There’s a wonderfully retro vibe to 32-year-old designer and artist Louis Barthélemy’s Instagram page, which features a heady mix of photos he’s snapped during his artistic sojourns in Egypt – a scene of the Nile at dusk, an ornate Pharaonic tomb at Luxor, a turquoise pool in the mysterious Siwa Oasis, which has become a cult destination in recent years. The feeling of exuberant nostalgia, of course, has as much to do with Egypt’s stunning visual identity as it does with Barthélemy’s curatorial eye, trained as he was at Central Saint Martins, followed by stints in the prints department at Galliano’s Dior, and then under the watchful peerage of Fulvia Ferragamo, the late daughter of Italian designer Salvatore Ferragamo.
“I was longing to explore new horizons outside of Paris,” Barthélemy says of his time working in the luxury fashion industry on location at the Old Cataract Hotel in Aswan. A peripatetic traveler (his father, who was raised on the Ivory coast, worked as a civil engineer in construction and building sites, and the family traveled extensively during his formative years), Barthélemy moved to Morocco in 2013.
“Our approach to traveling was not going to a resort,” he says of his childhood vacations. “It was always exploring the country,” he says. In 2018, a chance encounter with a book of photographs in Tangier led him further south, to Cairo. Egypt, as he calls it, “was the beginning of my self-affirming journey as an artist.”
“Downtown Cairo reminds me of Havana,” he says as a reference to the faded but grand Cuban capital (his father has also worked on hotel restorations there). “I was mesmerized by the grand Islamic architecture, which is falling apart in a melancholic way. “I struggled to navigate the city in the beginning until I simply accepted it. It’s not so much the city itself that is bringing me back here, but it’s always the amazing people I meet.”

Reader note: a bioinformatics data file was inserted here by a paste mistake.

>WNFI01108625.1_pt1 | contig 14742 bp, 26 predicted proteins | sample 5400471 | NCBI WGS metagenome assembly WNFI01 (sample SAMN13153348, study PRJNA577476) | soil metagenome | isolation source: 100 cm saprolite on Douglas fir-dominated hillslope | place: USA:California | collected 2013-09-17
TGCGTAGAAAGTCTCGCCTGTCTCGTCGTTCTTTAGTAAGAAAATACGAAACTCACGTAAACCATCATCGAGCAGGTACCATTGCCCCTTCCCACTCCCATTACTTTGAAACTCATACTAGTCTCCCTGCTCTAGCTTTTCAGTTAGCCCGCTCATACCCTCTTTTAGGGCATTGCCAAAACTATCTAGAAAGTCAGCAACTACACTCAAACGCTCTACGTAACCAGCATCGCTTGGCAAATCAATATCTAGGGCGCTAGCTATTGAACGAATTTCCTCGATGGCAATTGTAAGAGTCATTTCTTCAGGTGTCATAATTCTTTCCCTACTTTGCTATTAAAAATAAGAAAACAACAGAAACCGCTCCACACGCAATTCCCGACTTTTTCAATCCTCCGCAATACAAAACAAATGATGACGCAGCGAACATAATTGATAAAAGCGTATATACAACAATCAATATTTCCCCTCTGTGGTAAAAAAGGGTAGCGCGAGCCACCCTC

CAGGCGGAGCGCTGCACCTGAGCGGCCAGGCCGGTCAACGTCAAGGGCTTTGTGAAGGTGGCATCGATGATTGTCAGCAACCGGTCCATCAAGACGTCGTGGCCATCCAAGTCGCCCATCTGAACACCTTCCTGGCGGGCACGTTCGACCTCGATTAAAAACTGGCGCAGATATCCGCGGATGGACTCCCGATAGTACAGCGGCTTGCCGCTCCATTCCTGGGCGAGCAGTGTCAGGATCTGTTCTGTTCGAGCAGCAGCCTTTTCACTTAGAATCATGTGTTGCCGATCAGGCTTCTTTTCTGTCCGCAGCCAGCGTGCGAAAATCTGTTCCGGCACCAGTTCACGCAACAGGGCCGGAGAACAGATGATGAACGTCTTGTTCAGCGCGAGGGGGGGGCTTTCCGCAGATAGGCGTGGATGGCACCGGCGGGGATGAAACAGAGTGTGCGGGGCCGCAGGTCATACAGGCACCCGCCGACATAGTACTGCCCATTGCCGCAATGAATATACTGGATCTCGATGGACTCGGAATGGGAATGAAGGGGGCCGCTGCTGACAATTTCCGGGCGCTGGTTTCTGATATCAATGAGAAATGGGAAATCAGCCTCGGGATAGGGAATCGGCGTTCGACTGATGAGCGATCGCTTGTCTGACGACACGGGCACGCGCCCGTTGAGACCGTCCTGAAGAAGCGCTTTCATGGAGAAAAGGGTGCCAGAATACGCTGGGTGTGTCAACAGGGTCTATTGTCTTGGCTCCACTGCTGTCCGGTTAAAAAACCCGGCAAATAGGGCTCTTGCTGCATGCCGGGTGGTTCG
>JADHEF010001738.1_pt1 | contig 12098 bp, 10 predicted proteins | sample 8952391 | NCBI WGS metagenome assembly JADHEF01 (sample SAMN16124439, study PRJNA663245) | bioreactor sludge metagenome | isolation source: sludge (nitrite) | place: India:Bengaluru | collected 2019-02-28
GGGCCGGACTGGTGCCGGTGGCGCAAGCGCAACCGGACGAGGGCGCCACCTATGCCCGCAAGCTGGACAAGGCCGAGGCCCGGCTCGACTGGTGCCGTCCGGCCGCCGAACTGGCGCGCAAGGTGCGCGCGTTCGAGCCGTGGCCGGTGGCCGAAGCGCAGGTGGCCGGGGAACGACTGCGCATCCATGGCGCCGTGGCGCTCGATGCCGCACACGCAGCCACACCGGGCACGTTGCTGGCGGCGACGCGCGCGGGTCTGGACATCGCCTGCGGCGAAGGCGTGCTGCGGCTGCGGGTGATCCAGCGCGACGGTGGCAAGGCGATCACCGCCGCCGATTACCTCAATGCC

A connection introduced him to a weaver, Tarek Abdelhay Hafez Abouelenin, who specialized in the ancient art of khayamiya – fanciful appliqué work on canvas traditionally used to decorate the inside of ornate tents. “His stitch was marvelous, really precise, really tight, really keen,” Barthélemy recalls. “I saw right away that I decided to produce a piece with him.” When they met, most of Abouelenin’s pieces were produced exclusively for older Egyptians in traditional Islamic patterns for Ramadan or religious festivities. “What he appreciated was my willingness to help him with something different and develop with him,” Barthélemy says. “He was very flattered.”
Barthélemy’s latest venture has him returning to his fashion roots. Udjat (the name comes from the eye of Horus, an ancient Egyptian amulet that gave protection) was born out of the COVID-19 pandemic. Initially, the collection of blouses, shirts and embroidered dresses with Egyptian motifs was intended to be sold at the Museum of Egyptian Antiquities in Cairo. “I wanted a line that spoke to Egyptians as well as foreigners, and that gave back,” he says. “We are engaging with a lot of marginalized communities, whether they are women who aren’t included in economic circles and rely on their husbands, or Syrian refugees. The aim in the long term is to create a community of craftspeople who can generate an income and be empowered through their professional activity,” he says.
“I got a bit tired personally of the department store and the traditional retail cycle, which I also find exhausting in terms of seasonality, he adds. “I like the idea of presenting the product when we think it’s ready, without pushing ourselves, especially when we work with artisans who are so far out from the fashion world, and for whom the notion of time is totally different.”
His favorite Udjat piece is a blouse with a ruffled sleeve that has a drawing of a young father domesticating his dogs. “It was probably the first figurative drawing that we tried to integrate with the women of Siwa, who were accustomed to working exclusively on traditional geometric motifs that they would embroider on their bridal suites,” he says. The final outcome is “refreshing but also poetic, and it shows how open those women are in engaging in a creative process that is far, far away from what they’ve ever seen before.”
“What I really hope to express is that there’s a genuine and generous soul in the people here, and an amazing sense of humor that must be discovered and appreciated.”